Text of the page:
> procedure that load s files.  It sets up a dialog window, with a label and
> two buttons.  You type in a filename, then press one of the two buttons.
> If the button is OK, then it loads the file.  All very routine.

> The routine is called file.openFile.  It takes one paramater, an array to
> store the opened file into.  The OK button calls a procedure with two
> variables: the name of the file to open and the array to store data in.
> The problem is, the -command option on buttons does not seem to pass on
> information about variables in the procedure calling it.  For instance:

> proc hello_dolly {
>         set harf 17
>         button .hello.dolly.OK -command {
>                 puts $harf
>         }
> }

> will give me the error "no such variable: $harf" or some such.  Is this
> correct?  What can I do about it?  SOme sample code would be delicious...

Yes, that had me fooled for a bit.  The problem is that the command for
the button is parsed when the button is pressed, at which time `harf'
doesn't exist, not being global.  I usually fix this with the `list'
command:

         set harf 17
         button .hello.dolly.OK -command { [list puts $harf] }

This forces `harf' to be evaluated when the `button' command is parsed.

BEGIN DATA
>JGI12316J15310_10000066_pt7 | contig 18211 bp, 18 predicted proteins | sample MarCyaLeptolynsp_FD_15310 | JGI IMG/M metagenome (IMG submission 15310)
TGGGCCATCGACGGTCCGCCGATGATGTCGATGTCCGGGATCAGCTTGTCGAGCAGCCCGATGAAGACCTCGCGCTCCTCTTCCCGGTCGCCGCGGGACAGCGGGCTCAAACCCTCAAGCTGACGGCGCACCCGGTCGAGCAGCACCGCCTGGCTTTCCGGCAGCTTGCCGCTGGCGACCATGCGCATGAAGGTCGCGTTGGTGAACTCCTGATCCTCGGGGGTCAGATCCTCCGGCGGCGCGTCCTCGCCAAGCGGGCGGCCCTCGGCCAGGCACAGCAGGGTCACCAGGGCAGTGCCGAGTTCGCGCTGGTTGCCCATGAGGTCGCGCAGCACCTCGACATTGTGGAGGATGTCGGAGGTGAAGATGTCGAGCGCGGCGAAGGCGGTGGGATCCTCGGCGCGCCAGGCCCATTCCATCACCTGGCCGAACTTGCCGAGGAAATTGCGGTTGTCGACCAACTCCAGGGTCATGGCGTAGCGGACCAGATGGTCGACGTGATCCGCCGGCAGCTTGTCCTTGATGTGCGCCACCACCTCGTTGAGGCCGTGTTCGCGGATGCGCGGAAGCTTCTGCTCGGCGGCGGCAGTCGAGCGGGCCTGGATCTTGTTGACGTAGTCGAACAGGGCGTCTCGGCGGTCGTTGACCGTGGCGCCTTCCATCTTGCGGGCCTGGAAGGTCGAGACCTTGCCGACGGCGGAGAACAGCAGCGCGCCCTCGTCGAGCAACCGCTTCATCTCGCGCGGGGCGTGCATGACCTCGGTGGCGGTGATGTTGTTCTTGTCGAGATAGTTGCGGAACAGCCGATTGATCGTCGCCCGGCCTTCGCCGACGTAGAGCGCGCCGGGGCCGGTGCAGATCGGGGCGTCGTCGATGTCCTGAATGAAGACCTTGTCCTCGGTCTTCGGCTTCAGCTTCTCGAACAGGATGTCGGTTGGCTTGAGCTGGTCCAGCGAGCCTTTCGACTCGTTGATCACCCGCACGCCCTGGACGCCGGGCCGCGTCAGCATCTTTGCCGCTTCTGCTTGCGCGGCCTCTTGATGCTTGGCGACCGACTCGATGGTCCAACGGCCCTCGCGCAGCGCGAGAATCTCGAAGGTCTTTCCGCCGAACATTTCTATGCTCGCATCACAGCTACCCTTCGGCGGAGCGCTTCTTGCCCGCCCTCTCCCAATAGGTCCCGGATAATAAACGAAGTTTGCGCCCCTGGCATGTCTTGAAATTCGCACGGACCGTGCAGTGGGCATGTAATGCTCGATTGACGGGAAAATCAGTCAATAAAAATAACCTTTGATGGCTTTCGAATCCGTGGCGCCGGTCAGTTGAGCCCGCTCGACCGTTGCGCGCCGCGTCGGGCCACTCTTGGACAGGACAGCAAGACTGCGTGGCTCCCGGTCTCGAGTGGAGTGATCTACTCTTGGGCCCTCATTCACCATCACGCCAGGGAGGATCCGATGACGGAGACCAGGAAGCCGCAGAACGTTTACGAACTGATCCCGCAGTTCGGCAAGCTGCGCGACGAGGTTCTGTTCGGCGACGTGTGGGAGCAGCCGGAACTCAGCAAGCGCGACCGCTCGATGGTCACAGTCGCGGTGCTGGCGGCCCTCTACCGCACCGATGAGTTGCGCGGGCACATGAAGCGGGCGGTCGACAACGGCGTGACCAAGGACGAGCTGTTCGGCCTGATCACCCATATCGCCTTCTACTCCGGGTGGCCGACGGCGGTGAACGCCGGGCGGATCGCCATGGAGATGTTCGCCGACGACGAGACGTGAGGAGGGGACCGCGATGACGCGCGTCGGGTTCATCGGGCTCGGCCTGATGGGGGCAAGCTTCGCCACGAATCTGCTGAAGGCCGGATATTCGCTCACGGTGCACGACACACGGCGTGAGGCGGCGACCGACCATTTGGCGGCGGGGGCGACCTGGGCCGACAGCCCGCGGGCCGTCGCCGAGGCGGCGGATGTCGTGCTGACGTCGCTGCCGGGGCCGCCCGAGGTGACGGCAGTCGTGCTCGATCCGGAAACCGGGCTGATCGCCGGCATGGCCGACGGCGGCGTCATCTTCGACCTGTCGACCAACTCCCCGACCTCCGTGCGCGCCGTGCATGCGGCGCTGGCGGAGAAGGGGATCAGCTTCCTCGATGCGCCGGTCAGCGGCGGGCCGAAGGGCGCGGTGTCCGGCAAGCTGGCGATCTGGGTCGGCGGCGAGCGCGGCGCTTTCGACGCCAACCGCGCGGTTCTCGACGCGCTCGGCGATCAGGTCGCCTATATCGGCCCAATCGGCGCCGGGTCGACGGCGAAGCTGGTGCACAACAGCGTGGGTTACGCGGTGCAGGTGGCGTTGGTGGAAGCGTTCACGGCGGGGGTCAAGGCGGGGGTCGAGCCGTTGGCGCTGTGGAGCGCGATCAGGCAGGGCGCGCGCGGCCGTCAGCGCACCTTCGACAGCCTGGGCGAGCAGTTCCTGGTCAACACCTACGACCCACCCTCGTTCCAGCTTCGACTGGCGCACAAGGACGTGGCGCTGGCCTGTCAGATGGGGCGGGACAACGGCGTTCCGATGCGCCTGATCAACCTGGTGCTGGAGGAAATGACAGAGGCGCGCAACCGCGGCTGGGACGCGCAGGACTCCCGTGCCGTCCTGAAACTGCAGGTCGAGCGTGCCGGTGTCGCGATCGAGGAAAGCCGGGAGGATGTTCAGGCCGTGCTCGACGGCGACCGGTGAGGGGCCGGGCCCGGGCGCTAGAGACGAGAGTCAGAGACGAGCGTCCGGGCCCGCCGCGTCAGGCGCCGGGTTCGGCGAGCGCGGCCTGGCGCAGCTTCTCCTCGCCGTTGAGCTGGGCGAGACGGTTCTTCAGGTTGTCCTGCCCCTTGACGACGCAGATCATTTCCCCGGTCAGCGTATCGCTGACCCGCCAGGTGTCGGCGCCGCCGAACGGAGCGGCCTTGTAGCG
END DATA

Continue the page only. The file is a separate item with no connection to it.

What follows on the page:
--

Software Engineering Group,             Tel: +44-1223-374000
Royal Greenwich Observatory             Fax: +44-1223-374700



Mon, 17 May 1999 03:00:00 GMT  
 Passing vars to buttons?


Quote:
>I usually fix this with the `list'
>command:

>         set harf 17
>         button .hello.dolly.OK -command { [list puts $harf] }

>This forces `harf' to be evaluated when the `button' command is parsed.

not with those braces around, it doesn't.


Mon, 17 May 1999 03:00:00 GMT  
 Passing vars to buttons?

Quote:


>> Once again, I am having difficulty with buttons.  Say that I have a
>> procedure that load s files.  It sets up a dialog window, with a label and
>> two buttons.  You type in a filename, then press one of the two buttons.
>> If the button is OK, then it loads the file.  All very routine.

>> The routine is called file.openFile.  It takes one paramater, an array to
>> store the opened file into.  The OK button calls a procedure with two
>> variables: the name of the file to open and the array to store data in.
>> The problem is, the -command option on buttons does not seem to pass on
>> information about variables in the procedure calling it.  For instance:

>> proc hello_dolly {
>>         set harf 17
>>         button .hello.dolly.OK -command {
>>                 puts $harf
>>         }
>> }

>> will give me the error "no such variable: $harf" or some such.  Is this
>> correct?  What can I do about it?  SOme sample code would be delicious...
>Yes, that had me fooled for a bit.  The problem is that the command for
>the button is parsed when the button is pressed, at which time `harf'
>doesn't exist, not being global.  I usually fix this with the `list'
>command:
>         set harf 17